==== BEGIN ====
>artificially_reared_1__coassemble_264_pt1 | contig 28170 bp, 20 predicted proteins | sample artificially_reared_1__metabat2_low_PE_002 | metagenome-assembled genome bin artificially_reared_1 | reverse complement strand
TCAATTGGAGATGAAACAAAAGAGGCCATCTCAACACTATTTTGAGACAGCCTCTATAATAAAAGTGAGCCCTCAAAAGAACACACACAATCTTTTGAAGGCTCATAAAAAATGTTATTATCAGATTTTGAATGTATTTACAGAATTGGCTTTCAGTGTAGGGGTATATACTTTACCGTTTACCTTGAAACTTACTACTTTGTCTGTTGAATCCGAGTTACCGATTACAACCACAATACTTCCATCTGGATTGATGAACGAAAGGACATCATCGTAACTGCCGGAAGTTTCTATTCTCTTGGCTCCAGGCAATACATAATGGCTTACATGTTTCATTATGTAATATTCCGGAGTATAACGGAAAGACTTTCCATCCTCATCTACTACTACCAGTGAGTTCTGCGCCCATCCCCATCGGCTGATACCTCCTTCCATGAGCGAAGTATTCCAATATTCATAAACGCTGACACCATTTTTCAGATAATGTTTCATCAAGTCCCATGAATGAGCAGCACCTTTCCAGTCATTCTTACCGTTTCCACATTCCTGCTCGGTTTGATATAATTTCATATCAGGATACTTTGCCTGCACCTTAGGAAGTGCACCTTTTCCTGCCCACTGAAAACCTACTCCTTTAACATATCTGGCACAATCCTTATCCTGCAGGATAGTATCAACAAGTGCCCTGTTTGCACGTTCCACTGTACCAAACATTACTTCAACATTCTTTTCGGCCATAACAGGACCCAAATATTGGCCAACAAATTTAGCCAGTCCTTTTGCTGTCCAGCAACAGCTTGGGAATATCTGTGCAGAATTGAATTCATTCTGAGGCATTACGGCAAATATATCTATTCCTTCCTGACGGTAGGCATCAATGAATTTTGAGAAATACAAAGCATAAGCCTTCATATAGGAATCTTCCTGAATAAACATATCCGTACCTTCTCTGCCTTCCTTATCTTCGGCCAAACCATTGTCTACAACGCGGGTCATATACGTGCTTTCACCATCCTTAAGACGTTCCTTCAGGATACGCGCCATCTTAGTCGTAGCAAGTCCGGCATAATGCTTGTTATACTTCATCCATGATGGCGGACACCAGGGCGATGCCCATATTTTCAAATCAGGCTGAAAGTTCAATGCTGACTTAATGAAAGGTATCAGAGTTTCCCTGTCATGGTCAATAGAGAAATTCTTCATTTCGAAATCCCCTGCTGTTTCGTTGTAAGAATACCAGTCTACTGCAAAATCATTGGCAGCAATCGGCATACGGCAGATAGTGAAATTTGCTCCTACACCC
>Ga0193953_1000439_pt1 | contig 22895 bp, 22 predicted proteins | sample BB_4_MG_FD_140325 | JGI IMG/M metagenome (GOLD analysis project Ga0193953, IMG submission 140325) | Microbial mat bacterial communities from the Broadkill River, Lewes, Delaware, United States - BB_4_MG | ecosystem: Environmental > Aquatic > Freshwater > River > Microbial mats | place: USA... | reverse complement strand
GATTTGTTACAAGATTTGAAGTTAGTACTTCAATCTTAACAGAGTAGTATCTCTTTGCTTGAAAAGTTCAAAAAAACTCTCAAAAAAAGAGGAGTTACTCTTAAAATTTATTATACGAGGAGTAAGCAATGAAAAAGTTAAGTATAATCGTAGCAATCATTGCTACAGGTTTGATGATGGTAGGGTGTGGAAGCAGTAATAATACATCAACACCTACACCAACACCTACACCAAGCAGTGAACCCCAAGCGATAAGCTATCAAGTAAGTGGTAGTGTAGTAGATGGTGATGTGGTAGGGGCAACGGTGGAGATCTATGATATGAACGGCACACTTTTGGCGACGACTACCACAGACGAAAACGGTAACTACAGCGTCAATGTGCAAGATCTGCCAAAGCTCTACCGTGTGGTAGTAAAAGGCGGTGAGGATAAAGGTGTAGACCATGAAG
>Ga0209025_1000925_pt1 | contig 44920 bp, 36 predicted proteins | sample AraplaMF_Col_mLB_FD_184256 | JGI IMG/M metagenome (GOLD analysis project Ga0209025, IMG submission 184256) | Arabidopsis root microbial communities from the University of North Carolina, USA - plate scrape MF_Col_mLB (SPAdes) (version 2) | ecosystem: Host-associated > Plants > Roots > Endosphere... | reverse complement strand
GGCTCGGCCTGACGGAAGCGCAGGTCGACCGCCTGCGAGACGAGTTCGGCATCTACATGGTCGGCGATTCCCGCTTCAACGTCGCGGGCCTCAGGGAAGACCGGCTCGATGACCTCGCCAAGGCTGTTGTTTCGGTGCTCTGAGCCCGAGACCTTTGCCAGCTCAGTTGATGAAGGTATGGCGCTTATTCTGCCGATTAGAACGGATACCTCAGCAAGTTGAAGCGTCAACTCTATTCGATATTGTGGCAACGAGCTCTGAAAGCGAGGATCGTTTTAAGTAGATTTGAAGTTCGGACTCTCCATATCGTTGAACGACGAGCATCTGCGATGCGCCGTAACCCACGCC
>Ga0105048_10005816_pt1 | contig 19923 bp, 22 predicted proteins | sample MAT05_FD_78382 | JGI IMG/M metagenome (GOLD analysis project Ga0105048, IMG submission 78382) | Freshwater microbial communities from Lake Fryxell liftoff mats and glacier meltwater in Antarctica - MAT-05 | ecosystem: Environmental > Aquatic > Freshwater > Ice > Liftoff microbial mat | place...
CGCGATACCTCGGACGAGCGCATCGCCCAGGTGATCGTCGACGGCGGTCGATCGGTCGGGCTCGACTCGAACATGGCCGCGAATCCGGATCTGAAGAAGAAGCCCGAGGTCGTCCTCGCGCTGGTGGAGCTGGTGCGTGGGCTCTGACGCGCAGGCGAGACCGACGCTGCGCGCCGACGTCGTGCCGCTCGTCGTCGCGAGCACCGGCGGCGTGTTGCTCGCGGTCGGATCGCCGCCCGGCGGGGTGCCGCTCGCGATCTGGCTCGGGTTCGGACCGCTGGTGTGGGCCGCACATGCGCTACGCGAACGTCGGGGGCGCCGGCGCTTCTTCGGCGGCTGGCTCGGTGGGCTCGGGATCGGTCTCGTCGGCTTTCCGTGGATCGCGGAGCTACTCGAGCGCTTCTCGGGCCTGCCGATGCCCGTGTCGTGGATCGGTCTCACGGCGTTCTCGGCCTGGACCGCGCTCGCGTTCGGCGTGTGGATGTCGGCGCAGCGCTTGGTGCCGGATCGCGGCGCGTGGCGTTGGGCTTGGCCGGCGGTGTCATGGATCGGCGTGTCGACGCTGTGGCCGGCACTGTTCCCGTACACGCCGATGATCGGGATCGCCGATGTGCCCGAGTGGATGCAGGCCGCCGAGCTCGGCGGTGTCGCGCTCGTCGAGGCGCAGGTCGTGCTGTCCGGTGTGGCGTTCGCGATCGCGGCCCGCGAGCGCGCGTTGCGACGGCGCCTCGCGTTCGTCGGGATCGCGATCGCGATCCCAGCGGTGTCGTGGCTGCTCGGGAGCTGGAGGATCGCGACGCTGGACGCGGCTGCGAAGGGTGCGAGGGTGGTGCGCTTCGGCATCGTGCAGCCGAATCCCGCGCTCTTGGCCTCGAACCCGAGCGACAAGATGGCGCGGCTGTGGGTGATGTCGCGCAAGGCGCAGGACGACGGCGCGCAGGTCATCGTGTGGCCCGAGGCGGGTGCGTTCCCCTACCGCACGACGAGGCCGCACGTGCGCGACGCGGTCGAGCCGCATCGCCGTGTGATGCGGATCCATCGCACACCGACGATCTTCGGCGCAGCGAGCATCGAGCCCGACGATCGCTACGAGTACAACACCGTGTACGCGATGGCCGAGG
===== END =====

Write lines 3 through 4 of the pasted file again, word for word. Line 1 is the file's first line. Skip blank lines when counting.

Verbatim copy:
>Ga0193953_1000439_pt1 | contig 22895 bp, 22 predicted proteins | sample BB_4_MG_FD_140325 | JGI IMG/M metagenome (GOLD analysis project Ga0193953, IMG submission 140325) | Microbial mat bacterial communities from the Broadkill River, Lewes, Delaware, United States - BB_4_MG | ecosystem: Environmental > Aquatic > Freshwater > River > Microbial mats | place: USA... | reverse complement strand
GATTTGTTACAAGATTTGAAGTTAGTACTTCAATCTTAACAGAGTAGTATCTCTTTGCTTGAAAAGTTCAAAAAAACTCTCAAAAAAAGAGGAGTTACTCTTAAAATTTATTATACGAGGAGTAAGCAATGAAAAAGTTAAGTATAATCGTAGCAATCATTGCTACAGGTTTGATGATGGTAGGGTGTGGAAGCAGTAATAATACATCAACACCTACACCAACACCTACACCAAGCAGTGAACCCCAAGCGATAAGCTATCAAGTAAGTGGTAGTGTAGTAGATGGTGATGTGGTAGGGGCAACGGTGGAGATCTATGATATGAACGGCACACTTTTGGCGACGACTACCACAGACGAAAACGGTAACTACAGCGTCAATGTGCAAGATCTGCCAAAGCTCTACCGTGTGGTAGTAAAAGGCGGTGAGGATAAAGGTGTAGACCATGAAG